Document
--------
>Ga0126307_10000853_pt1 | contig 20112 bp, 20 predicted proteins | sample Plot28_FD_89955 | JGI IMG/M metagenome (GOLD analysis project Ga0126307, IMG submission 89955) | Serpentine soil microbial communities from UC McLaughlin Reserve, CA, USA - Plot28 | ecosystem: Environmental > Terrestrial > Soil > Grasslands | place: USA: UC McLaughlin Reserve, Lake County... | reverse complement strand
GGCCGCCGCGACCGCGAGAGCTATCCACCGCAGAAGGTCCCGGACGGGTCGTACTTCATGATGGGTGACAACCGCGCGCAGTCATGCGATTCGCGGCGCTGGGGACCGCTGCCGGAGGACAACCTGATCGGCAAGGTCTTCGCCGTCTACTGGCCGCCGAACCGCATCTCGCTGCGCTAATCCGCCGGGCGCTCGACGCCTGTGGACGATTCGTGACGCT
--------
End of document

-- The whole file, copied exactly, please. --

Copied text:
>Ga0126307_10000853_pt1 | contig 20112 bp, 20 predicted proteins | sample Plot28_FD_89955 | JGI IMG/M metagenome (GOLD analysis project Ga0126307, IMG submission 89955) | Serpentine soil microbial communities from UC McLaughlin Reserve, CA, USA - Plot28 | ecosystem: Environmental > Terrestrial > Soil > Grasslands | place: USA: UC McLaughlin Reserve, Lake County... | reverse complement strand
GGCCGCCGCGACCGCGAGAGCTATCCACCGCAGAAGGTCCCGGACGGGTCGTACTTCATGATGGGTGACAACCGCGCGCAGTCATGCGATTCGCGGCGCTGGGGACCGCTGCCGGAGGACAACCTGATCGGCAAGGTCTTCGCCGTCTACTGGCCGCCGAACCGCATCTCGCTGCGCTAATCCGCCGGGCGCTCGACGCCTGTGGACGATTCGTGACGCT